Using Talent Management to Drive Competitive Advantage

By Adam Cobb Regional Manager, Halogen Software | November 06, 2011

Hotel executives are looking for new ways to create a competitive advantage in a tight economy and talent management offers a relatively untapped opportunity to maximize operations and focus on delivering outstanding customer service. While other areas of hotel businesses have already been optimized, human resources continues to be challenge.

Human resource management is the most troubling issue of concern to managers and executives in the lodging industry worldwide. A 2008 survey of hotel managers conducted by the Cornell Centre for Hospitality Research identified a common set of shared problems that impede the ability of industry leaders to manage effectively, with human resources issues being at the forefront. Over 60 percent of respondents from six different regions of the world in both general manager and executive positions reported that the human resource issues of attraction, retention, training, and morale were key areas of concern.

Why Goal Management?

As a practice, talent management enables organizations to develop, manage and retain workers and includes functions such as recruiting, learning/training, compensation, employee performance management and succession planning. Talent management is based on the premise that employees are any organization's most valuable asset. In the hotel industry where customer service is the foundation of success, effective talent management is of particular importance.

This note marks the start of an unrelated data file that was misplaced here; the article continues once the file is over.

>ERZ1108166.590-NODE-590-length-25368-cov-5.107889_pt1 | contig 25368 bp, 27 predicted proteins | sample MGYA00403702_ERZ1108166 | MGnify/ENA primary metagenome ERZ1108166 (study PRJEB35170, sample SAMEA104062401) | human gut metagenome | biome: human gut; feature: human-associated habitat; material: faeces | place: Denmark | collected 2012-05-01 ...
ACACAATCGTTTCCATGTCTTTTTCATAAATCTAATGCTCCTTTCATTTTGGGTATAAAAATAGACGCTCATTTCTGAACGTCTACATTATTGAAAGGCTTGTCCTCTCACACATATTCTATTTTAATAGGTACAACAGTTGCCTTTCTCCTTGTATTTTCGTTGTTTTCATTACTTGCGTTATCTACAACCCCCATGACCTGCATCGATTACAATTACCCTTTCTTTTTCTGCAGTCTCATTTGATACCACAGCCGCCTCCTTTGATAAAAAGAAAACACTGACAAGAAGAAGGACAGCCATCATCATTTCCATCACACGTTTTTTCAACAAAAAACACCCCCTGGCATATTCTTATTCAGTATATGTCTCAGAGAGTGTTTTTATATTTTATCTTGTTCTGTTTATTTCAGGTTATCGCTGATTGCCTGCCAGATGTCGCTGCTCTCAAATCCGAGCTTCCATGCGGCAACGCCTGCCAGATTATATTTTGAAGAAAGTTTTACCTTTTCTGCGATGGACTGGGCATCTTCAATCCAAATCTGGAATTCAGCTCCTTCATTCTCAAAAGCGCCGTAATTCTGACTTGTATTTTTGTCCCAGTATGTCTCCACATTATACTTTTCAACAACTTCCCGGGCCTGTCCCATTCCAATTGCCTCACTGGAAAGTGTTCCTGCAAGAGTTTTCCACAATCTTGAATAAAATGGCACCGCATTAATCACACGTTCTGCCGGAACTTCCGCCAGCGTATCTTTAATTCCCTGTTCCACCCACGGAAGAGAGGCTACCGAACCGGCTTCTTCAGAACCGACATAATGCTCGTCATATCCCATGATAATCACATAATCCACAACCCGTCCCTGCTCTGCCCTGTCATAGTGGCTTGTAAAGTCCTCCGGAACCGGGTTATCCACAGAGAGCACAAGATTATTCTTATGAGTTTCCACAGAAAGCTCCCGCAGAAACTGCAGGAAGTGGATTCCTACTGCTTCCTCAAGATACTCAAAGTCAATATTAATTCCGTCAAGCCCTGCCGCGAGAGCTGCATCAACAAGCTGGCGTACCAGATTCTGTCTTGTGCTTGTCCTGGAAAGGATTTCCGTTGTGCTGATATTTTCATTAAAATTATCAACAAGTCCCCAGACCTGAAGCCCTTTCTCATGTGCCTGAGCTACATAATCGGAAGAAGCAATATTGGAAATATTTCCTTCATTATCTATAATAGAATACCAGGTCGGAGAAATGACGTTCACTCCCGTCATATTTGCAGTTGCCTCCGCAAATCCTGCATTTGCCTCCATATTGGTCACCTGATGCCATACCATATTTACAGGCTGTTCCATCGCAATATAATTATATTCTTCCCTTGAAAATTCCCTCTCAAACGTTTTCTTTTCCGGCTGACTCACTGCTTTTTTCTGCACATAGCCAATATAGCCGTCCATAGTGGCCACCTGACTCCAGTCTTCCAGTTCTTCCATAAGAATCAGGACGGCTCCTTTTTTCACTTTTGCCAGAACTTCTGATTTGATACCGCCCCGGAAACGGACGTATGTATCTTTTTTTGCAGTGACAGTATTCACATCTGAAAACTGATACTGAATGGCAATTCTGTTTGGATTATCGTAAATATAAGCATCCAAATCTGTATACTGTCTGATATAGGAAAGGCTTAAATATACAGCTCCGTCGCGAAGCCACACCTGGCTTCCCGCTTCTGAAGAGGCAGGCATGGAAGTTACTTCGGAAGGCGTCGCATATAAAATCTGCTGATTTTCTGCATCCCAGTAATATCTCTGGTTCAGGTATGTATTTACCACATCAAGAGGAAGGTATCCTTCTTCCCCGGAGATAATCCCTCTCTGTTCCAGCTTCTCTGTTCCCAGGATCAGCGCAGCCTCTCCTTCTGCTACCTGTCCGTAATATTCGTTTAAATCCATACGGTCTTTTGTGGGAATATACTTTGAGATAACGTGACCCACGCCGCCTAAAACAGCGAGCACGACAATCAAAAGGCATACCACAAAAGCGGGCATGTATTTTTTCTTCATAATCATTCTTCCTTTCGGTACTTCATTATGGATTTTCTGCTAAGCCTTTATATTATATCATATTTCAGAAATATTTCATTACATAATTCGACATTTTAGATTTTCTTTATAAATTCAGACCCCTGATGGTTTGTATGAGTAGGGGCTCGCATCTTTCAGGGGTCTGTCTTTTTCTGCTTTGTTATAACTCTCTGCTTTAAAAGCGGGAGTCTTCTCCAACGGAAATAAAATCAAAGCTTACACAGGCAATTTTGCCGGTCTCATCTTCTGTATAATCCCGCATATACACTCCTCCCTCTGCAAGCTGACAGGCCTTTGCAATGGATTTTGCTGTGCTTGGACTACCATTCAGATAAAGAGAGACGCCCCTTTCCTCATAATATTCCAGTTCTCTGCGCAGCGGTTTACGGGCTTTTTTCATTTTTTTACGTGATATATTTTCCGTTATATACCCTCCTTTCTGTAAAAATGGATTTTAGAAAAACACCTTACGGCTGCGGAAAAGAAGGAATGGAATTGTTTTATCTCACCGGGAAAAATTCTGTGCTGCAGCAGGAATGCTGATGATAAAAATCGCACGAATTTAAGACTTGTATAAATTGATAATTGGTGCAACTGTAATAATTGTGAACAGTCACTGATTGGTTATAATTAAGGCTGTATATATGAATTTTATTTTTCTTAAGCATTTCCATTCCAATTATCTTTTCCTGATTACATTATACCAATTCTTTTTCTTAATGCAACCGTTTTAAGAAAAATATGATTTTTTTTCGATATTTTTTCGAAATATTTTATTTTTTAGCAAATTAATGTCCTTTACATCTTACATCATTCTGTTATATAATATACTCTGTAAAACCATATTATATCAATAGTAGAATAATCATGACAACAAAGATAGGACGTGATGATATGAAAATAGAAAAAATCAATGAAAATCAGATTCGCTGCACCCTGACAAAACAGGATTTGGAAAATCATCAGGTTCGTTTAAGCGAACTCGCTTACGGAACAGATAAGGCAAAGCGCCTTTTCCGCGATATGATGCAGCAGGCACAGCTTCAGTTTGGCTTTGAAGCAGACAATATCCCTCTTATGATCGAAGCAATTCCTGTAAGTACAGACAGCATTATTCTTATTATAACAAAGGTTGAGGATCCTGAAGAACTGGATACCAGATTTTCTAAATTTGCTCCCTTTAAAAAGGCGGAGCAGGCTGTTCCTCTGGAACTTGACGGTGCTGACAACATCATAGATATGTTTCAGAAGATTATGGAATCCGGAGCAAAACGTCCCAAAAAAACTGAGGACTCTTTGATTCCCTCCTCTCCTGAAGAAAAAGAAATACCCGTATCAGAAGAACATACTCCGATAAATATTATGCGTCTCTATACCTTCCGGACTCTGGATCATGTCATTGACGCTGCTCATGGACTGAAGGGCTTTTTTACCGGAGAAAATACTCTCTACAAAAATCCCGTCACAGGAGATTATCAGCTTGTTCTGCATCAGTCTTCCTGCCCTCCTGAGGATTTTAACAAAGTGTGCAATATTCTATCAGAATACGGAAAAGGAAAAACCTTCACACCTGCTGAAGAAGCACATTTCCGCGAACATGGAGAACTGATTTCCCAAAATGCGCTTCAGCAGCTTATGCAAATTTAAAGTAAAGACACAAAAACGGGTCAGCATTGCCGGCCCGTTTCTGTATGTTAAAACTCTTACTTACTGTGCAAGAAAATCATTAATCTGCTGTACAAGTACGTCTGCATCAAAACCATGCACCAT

A talent management program that includes effective goal management enables organizations to create a true competitive advantage. It aligns the workforce so that employees understand how their goals connect to and support overall organizational goals, enabling the entire team to pull in the same direction. However, goal management is more than simply assigning goals to employees and reviewing performance on an annual or semi-annual basis. It's about getting every employee to use and develop their talent, skills and experience in a way that drives business results for the organization.

To ensure your hotel creates and implements a goal management strategy with impact, here are four best practices to follow:

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Sales & Marketing: Selling Experiences

There are innumerable strategies that Hotel Sales and Marketing Directors employ to find, engage and entice guests to their property, and those strategies are constantly evolving. A breakthrough technology, pioneering platform, or even a simple algorithm update can cause new trends to emerge and upend the best laid plans. Sales and marketing departments must remain agile so they can adapt to the ever changing digital landscape. As an example, the popularity of virtual reality is on the rise, as 360 interactive technologies become more mainstream. Chatbots and artificial intelligence are also poised to become the next big things, as they take guest personalization to a whole new level. But one sales and marketing trend that is currently resulting in major benefits for hotels is experiential marketing - the effort to deliver an experience to potential guests. Mainly this is accomplished through the creative use of video and images, and by utilizing what has become known as User Generated Content. By sharing actual personal content (videos and pictures) from satisfied guests who have experienced the delights of a property, prospective guests can more easily imagine themselves having the same experience. Similarly, Hotel Generated Content is equally important. Hotels are more than beds and effective video presentations can tell a compelling story - a story about what makes the hotel appealing and unique. A video walk-through of rooms is essential, as are video tours in different areas of a hotel. The goal is to highlight what makes the property exceptional, but also to show real people having real fun - an experience that prospective guests can have too. The June Hotel Business Review will report on some of these issues and strategies, and examine how some sales and marketing professionals are integrating them into their operations.